Almost a year since the implementation of the Private Money Lending Rule and Regulation of Bhutan 2016, the first private moneylender has registered with the Royal Monetary Authority (RMA).

Tshering Penjor, 38, registered with the authority on March 20 this year. He also runs a handicraft business.

He said although many clients have approached him, he has not started lending money as he is yet to obtain his trade license from the economic affairs ministry.

Tshering Penjor said that as a registered private moneylender, he could provide short duration loans to people during emergencies, which the financial institutions cannot.

According to the private money lending rules, a private moneylender requires an affidavit from a court of law indicating that the applicant does not have any monetary cases for the past two years on money lending.

Tshering Penjor said that the most difficult part of registering process is to obtain the court affidavit.

It took him almost two months to obtain the affidavit from all the 20 dzongkhag and 15 dungkhag courts. “I followed up with the dzongkhags personally.”

He said if he did not pursue it diligently, it could have taken a year to get the affidavit because of poor network connectivity of some of the courts.

RMA’s chief general counsel, Damche Tenzin, said although only one private moneylender has registered so far, the authority has received many enquiries.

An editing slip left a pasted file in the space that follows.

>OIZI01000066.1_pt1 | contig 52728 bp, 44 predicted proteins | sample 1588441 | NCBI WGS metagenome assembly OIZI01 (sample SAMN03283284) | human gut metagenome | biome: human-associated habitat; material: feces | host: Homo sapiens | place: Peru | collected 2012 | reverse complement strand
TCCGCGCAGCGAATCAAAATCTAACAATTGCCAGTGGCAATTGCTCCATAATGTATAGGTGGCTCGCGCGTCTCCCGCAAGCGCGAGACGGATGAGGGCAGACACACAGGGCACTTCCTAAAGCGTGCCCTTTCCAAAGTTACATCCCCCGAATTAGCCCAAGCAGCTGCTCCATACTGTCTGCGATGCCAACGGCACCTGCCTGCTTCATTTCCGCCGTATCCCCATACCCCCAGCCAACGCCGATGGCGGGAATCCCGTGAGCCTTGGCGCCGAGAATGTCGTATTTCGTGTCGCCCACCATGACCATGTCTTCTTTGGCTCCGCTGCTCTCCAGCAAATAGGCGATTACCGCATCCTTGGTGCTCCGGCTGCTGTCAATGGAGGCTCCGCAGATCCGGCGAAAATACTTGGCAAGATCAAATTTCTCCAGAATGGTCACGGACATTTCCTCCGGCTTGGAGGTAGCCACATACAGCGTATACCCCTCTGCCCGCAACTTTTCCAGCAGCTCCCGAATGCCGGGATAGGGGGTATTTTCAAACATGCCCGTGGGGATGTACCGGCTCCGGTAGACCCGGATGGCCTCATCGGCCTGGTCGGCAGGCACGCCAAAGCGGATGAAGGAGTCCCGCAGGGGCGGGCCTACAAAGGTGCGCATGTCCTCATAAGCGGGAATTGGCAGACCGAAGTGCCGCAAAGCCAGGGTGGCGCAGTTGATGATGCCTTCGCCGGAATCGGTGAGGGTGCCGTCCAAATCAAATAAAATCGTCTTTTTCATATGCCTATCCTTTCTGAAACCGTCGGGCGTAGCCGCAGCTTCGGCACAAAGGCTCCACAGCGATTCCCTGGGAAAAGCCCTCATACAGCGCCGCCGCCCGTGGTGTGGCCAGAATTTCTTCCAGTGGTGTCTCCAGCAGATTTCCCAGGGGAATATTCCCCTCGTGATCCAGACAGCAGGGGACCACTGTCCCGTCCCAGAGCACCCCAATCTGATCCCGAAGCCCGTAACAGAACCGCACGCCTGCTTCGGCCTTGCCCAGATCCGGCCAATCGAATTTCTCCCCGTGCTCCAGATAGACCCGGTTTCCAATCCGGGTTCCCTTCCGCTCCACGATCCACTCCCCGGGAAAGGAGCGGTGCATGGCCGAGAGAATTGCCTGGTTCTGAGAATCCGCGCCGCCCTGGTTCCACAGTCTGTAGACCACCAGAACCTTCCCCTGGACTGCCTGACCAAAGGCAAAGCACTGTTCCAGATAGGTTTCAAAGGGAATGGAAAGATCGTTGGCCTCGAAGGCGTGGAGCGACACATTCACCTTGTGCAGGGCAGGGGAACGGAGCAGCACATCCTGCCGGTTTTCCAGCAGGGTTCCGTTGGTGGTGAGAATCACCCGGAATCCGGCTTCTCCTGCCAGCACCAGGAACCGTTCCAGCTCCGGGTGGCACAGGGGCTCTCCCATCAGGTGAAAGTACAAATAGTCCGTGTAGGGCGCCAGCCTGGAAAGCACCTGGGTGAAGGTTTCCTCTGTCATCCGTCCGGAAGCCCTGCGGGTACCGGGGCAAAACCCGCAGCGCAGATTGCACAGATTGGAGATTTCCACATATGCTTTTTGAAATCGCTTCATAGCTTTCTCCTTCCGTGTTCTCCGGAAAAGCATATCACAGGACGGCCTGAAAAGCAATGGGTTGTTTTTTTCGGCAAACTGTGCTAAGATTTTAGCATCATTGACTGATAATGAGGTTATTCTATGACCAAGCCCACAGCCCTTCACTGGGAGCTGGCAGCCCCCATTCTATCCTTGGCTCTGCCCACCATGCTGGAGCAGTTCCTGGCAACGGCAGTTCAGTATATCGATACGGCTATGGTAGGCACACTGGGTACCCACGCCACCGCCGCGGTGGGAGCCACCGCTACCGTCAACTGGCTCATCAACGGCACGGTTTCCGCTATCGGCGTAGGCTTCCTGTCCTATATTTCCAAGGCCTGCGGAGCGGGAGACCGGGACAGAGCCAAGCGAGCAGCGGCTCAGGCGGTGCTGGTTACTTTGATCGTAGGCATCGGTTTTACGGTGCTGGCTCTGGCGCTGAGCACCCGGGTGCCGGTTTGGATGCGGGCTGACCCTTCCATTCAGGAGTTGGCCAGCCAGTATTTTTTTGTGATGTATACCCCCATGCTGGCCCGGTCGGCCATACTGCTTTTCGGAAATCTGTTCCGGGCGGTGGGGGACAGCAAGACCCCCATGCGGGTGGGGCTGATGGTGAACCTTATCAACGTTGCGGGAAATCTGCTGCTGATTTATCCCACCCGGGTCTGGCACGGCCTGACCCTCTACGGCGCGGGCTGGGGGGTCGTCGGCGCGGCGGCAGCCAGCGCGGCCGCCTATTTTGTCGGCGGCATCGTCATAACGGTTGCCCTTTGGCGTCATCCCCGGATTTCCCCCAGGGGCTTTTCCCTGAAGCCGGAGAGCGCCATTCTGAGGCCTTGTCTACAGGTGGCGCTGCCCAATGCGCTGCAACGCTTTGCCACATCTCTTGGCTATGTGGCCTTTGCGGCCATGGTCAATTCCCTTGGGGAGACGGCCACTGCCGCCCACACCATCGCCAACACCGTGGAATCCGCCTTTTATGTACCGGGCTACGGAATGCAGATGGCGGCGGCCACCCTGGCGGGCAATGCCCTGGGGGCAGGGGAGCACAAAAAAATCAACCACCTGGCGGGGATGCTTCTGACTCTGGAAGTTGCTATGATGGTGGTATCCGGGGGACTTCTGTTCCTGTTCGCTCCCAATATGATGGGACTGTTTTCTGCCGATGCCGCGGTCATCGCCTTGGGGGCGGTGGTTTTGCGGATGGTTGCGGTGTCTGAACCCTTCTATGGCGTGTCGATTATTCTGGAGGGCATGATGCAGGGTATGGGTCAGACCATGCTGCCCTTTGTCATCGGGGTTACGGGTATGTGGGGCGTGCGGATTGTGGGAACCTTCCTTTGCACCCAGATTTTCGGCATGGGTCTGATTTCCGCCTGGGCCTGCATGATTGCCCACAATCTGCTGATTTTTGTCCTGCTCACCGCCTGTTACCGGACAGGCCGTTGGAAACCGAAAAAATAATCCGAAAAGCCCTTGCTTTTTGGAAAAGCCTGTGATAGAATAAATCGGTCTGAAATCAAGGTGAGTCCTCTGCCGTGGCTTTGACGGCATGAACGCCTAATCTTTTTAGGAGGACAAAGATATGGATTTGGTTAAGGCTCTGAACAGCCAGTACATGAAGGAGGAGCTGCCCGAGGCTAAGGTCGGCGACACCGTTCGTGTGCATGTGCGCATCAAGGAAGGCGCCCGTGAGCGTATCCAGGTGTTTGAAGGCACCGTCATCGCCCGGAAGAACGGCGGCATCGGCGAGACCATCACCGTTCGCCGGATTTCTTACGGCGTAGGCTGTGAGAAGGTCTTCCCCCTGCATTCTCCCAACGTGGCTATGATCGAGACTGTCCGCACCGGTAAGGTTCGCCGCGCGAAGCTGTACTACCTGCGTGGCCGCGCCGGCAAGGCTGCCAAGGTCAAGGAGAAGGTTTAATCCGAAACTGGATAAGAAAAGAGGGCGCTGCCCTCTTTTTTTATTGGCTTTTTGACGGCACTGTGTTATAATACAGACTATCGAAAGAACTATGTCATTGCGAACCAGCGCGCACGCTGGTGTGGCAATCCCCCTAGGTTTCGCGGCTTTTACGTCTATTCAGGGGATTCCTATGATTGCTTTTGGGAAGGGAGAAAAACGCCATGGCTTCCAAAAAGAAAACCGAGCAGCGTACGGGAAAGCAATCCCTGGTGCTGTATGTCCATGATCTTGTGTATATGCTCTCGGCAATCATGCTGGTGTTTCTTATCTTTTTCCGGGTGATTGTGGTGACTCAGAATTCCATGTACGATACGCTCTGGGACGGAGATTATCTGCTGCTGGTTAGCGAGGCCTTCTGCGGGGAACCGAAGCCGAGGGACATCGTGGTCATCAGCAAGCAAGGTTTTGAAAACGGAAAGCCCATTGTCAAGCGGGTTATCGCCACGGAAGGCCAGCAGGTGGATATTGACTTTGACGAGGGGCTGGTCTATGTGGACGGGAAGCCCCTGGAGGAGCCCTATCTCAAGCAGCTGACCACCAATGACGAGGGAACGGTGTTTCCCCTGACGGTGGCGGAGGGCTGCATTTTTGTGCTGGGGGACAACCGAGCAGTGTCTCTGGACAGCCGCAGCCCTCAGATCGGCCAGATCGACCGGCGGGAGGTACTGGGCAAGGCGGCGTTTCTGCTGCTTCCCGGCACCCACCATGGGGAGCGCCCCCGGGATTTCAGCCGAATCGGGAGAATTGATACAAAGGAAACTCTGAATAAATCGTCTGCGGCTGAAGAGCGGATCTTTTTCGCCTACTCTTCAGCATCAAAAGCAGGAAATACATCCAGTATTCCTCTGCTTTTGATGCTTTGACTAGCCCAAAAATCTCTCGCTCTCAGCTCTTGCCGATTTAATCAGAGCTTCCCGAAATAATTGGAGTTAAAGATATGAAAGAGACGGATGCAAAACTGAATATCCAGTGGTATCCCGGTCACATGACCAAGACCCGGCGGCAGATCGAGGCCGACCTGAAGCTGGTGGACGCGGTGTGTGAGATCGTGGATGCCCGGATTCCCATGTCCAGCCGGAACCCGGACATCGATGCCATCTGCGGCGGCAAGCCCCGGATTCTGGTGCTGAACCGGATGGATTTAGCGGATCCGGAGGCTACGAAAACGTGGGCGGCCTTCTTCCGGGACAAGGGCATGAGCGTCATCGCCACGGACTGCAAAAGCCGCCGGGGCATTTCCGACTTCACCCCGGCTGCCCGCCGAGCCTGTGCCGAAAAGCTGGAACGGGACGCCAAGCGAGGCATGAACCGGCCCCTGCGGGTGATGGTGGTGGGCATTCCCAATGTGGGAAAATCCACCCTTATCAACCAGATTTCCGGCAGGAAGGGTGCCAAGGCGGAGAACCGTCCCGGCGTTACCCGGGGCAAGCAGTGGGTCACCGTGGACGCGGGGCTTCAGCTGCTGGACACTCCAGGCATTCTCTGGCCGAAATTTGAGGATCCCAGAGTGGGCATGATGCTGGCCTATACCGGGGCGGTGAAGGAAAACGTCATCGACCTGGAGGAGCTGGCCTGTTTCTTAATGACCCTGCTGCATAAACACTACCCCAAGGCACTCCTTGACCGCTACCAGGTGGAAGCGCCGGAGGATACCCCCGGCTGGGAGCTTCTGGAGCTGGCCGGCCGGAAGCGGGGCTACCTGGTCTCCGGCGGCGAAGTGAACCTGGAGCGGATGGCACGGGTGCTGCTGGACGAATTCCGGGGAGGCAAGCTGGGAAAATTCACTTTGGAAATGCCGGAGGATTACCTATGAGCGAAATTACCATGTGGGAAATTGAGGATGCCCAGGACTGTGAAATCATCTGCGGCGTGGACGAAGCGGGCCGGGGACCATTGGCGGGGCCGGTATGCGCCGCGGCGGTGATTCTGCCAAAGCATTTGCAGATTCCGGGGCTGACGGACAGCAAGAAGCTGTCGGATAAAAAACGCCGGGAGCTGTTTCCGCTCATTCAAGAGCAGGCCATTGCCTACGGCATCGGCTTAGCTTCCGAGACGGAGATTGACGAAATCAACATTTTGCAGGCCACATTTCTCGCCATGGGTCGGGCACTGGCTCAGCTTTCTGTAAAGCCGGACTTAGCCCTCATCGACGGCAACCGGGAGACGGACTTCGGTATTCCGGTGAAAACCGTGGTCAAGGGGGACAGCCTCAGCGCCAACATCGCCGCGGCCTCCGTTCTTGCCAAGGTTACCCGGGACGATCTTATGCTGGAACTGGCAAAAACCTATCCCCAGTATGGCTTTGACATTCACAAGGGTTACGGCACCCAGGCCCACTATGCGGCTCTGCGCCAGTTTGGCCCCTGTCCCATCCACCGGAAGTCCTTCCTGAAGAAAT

He said most of the lending cases are observed in commercial hubs such as Thimphu, Paro and Phuentsholing where there are more activities.

Damche Tenzin said that being a registered private moneylender not only safeguards the lender’s interest but also the borrowers.  “The borrower would be aware if the lender is credible or not and the lender would also know whether the mortgage put forth by the borrower is genuine or not.”

He said that registering private moneylenders with the authority is a step towards doing clean business and bringing legal money into the financial sector.

According to the private money lending rule and regulation, private moneylender has to be registered with RMA if the amount they lend exceeds Nu 90,000.

“They do not need to be registered if it is below Nu 90,000. This is to keep some flexibility for the society to borrow in terms of crisis and emergency,” Damche Tenzin said.

A registered private moneylender can lend up to Nu 500,000.

Karma Cheki